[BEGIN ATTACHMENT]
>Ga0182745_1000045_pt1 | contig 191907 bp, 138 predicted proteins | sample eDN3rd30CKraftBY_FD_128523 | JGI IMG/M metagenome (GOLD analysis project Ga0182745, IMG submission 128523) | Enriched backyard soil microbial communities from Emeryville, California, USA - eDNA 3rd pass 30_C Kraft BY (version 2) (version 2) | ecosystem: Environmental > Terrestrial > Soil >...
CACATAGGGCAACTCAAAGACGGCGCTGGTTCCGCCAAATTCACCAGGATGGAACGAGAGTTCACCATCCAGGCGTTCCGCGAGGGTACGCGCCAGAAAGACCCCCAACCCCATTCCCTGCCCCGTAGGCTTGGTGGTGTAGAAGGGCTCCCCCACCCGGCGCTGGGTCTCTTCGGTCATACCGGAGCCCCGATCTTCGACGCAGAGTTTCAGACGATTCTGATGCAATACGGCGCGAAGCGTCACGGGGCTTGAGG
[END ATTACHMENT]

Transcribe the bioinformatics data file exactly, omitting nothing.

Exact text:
>Ga0182745_1000045_pt1 | contig 191907 bp, 138 predicted proteins | sample eDN3rd30CKraftBY_FD_128523 | JGI IMG/M metagenome (GOLD analysis project Ga0182745, IMG submission 128523) | Enriched backyard soil microbial communities from Emeryville, California, USA - eDNA 3rd pass 30_C Kraft BY (version 2) (version 2) | ecosystem: Environmental > Terrestrial > Soil >...
CACATAGGGCAACTCAAAGACGGCGCTGGTTCCGCCAAATTCACCAGGATGGAACGAGAGTTCACCATCCAGGCGTTCCGCGAGGGTACGCGCCAGAAAGACCCCCAACCCCATTCCCTGCCCCGTAGGCTTGGTGGTGTAGAAGGGCTCCCCCACCCGGCGCTGGGTCTCTTCGGTCATACCGGAGCCCCGATCTTCGACGCAGAGTTTCAGACGATTCTGATGCAATACGGCGCGAAGCGTCACGGGGCTTGAGG